Mauritius-China FTA to strengthen economic cooperation in various sectors
The first round of negotiations on the Mauritius-China Free Trade Agreement (FTA), kicked off yesterday at Maritim Resort & Spa, in Balaclava.
The FTA aims at creating the necessary conditions to further expand bilateral trade and investment exchanges between Mauritius and the People’s Republic of China as well as strengthen economic cooperation in a number of areas of interest to Mauritius.
The two-day event is organised by the Ministry of Foreign Affairs, Regional Integration and International Trade so as to initiate discussions and agree on the modalities of work on four pillars of the Agreement, namely: trade in goods, trade in services, investment, and economic cooperation.
In her opening remarks the Head of the Mauritian delegation, Ambassador Mrs U. C. Dwarka Canabady, Secretary for Foreign Affairs (SFA), at the Ministry of Foreign Affairs, Regional Integration and International Trade, said that the start of talks marks an important date in Mauritius-China economic ties as both countries embark on negotiations of the first ever FTA between China and an African State. She was upbeat that, once implemented, the FTA will contribute meaningfully to further strengthen the economic and trade relations by taking it to new heights.
According to the SFA, it is necessary for both sides to be ambitious for the FTA to be a success, and, therefore it is important to eliminate trade barriers on core products of interest to Mauritius and China as well as on key services sectors. These sectors comprise the financial services, distribution, retailing, insurance, education, legal and accounting, ICT/BPO, agribusiness, medical, and logistics.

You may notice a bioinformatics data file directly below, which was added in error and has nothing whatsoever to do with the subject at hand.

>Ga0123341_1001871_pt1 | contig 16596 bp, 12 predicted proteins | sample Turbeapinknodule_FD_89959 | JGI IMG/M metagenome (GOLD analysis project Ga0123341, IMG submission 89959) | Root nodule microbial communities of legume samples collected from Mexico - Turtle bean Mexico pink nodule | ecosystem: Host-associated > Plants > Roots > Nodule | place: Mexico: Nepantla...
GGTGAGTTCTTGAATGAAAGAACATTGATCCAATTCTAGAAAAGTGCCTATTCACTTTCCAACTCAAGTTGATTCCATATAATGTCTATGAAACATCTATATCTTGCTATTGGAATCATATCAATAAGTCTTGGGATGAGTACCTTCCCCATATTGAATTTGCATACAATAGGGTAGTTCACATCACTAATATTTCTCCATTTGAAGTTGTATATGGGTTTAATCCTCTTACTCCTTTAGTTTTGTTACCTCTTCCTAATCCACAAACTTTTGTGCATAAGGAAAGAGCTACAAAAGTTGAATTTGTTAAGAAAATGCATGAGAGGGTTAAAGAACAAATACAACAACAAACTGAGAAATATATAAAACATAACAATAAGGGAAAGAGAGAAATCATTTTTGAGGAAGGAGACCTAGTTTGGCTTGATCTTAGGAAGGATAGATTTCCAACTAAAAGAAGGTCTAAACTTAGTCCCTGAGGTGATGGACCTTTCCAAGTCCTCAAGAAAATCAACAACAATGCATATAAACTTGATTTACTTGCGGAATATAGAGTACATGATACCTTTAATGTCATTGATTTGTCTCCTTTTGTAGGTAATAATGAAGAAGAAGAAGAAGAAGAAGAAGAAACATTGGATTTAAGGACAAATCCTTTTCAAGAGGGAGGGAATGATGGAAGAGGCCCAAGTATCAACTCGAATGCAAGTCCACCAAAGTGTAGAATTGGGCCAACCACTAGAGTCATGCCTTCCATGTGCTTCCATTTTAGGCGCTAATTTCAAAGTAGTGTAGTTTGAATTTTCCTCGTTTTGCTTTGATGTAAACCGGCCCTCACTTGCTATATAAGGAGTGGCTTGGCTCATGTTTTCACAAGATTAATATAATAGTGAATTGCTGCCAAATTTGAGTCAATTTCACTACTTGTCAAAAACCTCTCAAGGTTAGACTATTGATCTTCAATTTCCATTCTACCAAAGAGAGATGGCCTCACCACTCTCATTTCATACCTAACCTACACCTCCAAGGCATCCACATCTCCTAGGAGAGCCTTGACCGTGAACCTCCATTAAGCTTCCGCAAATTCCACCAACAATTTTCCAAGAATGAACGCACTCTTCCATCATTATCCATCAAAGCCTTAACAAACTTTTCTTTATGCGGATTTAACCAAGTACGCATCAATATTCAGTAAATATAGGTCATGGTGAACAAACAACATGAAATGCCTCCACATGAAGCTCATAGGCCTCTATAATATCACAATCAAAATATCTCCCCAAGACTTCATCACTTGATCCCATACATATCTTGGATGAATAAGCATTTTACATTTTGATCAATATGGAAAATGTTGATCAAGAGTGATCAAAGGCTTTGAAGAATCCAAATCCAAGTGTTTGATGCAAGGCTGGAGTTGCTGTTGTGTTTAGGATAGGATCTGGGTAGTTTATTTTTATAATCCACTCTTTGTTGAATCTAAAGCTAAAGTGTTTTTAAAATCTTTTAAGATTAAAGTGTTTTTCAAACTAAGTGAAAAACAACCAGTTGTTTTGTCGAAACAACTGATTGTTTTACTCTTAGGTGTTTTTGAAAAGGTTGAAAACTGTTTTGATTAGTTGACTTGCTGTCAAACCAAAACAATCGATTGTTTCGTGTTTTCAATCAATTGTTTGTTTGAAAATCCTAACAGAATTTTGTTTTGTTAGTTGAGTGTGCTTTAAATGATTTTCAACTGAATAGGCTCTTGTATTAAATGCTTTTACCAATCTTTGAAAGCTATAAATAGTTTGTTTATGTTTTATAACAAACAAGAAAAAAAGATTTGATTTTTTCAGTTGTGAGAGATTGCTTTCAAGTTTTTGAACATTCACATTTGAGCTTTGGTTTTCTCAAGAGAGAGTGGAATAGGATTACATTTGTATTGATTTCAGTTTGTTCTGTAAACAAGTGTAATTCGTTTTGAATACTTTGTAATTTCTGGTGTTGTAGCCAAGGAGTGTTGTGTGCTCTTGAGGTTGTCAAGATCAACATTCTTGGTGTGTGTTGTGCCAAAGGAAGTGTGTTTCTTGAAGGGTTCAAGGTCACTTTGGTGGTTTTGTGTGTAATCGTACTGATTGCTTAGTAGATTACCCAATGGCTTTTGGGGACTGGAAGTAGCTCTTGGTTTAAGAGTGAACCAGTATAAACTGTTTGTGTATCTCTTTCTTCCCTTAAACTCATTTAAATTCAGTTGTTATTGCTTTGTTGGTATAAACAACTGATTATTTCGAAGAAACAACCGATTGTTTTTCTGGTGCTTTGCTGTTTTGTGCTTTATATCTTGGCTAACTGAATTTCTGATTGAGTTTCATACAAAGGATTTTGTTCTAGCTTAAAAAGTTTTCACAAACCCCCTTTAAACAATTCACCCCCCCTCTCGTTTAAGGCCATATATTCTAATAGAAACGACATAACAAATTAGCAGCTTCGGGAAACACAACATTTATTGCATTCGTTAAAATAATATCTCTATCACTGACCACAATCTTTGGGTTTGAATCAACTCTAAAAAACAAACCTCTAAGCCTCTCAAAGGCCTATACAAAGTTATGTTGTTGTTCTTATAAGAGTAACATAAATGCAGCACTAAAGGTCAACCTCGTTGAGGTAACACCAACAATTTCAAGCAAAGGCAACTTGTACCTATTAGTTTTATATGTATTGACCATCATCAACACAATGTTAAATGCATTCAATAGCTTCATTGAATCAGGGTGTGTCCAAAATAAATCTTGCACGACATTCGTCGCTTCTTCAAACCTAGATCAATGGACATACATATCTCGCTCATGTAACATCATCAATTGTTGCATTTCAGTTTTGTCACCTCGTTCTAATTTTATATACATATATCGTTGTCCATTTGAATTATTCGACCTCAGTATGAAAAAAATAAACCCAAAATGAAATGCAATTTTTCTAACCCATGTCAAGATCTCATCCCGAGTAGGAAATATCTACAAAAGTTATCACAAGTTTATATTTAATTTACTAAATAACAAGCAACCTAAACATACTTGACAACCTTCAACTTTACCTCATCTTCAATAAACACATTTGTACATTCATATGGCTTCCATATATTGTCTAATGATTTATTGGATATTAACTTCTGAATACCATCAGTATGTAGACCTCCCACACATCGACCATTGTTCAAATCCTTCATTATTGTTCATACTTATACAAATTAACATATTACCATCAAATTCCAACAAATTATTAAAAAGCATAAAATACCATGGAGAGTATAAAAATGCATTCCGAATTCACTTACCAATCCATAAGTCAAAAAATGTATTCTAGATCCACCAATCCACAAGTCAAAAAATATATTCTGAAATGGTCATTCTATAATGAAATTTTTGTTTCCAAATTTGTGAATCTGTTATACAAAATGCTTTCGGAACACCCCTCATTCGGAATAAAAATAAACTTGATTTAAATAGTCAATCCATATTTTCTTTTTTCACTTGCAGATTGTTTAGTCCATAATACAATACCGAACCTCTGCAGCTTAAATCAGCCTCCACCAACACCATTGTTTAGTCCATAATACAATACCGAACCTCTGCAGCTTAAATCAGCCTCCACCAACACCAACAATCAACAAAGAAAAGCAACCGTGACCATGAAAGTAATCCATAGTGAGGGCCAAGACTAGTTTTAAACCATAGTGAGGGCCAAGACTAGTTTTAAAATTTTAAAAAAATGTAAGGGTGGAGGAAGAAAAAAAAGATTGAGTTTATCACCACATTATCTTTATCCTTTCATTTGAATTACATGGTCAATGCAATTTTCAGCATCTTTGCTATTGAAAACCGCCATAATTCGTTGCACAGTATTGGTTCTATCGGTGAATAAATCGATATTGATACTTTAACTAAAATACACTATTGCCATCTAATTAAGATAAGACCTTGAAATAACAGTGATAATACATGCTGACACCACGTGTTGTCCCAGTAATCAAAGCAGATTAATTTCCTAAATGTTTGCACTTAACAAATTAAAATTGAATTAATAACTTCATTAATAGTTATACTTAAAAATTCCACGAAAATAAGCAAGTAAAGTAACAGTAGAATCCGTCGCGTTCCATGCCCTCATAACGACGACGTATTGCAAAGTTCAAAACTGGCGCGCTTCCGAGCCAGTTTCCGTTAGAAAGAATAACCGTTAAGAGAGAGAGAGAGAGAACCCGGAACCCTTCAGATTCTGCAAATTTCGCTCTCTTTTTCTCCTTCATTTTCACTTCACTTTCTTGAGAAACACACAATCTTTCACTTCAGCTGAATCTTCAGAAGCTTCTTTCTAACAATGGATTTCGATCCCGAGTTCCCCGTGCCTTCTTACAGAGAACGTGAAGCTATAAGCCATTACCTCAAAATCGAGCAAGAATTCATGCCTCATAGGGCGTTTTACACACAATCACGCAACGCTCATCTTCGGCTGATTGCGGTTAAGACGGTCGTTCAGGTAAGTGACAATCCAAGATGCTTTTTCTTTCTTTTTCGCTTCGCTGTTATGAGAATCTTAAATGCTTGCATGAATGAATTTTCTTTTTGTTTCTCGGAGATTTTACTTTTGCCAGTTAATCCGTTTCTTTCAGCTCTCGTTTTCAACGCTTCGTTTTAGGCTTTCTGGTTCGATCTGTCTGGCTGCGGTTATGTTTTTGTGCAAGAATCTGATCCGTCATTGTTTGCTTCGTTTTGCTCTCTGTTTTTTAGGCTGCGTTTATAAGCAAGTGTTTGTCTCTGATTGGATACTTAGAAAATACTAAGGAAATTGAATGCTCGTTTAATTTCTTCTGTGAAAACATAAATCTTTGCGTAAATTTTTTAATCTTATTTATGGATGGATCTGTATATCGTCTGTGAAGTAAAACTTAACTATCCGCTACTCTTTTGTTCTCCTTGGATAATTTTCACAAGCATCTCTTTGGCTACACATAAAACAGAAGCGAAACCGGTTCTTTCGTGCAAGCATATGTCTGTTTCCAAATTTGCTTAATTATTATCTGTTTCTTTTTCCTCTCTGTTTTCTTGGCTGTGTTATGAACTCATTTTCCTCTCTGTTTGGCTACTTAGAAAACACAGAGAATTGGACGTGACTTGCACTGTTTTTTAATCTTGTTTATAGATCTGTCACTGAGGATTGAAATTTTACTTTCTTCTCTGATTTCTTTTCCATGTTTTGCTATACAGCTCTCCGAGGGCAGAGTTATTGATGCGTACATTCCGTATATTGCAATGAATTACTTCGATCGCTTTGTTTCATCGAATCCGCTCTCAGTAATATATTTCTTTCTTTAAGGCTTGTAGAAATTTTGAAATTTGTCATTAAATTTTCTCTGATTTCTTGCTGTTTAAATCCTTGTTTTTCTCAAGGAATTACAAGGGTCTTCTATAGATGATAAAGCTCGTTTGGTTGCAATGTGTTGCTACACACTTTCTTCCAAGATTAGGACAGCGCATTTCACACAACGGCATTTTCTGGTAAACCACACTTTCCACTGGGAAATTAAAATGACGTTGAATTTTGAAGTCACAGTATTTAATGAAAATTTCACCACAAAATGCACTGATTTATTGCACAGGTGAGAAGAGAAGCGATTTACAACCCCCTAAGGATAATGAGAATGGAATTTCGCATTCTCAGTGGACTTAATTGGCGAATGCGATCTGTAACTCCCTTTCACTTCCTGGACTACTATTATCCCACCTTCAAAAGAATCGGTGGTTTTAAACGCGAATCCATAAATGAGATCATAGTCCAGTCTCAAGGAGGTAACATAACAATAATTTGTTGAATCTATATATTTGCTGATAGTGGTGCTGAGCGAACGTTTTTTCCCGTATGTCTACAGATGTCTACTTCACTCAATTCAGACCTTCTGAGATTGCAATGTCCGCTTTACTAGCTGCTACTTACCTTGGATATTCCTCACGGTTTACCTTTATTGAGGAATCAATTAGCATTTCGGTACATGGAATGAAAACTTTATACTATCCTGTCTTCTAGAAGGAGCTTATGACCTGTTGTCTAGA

Statistics indicate that in 2017 total imports from China amounted to USD 853 million and total exports to China stood at USD 27 million. Ambassador Dwarka Canabady, recalled that China is currently the third main trading partner of Mauritius and the largest source of imports.
Mauritius’s exports towards China have, however, remained limited on a narrow range of products (metal scraps, clothing, and aquatic and handmade products), and, the trade gap between the two countries remains huge, she pointed out adding that the FTA should contribute to closing this gap.
For his part the Head of the Chinese delegation, and Deputy Director General, Ministry of Commerce, Mr Hu Yingzhi, observed that although China and Mauritius are far geographically, the distance has in no way affected the shared long and enduring friendship.
A Free Trade Agreement, he stated, will no doubt provide an institutional guarantee for future Mauritius-China economic, trade and investment relations, further consolidate friendship ties, and contribute to added cooperation between China and Africa on a larger scale.
Moreover, Mr Hu Yingzhi pointed out that China will continue to adhere to the fundamental policy of opening up and actively promote international cooperation through the Belt and Road initiative for policy, infrastructure, trade, financial and people-to-people connectivity. It is in this spirit, he assured, that the Chinese delegation is starting FTA talks with Mauritius, a country which he termed as the most competitive and promising economy in Africa.
A fifteen-member strong delegation from the People’s Republic of China is currently in Mauritius for the first round of negotiations. Officials from the Ministry of Commerce, National Development and Reform Commission; Ministry of Finance; and, Ministry of Agriculture and General Administration of Customs, are also participating.
The thirty-member delegation led by the SFA comprises the Director of the International Trade Division, Ministry of Foreign Affairs, Regional Integration and International Trade, as well as representatives from the public and private sectors.
The two delegations are taking stock of the documents exchanged by both Mauritius and China on various aspects of the negotiations. The work agenda comprises parallel meetings focused on trade in goods, trade in services, investment, general economic cooperation, and dispute settlement and legal provisions.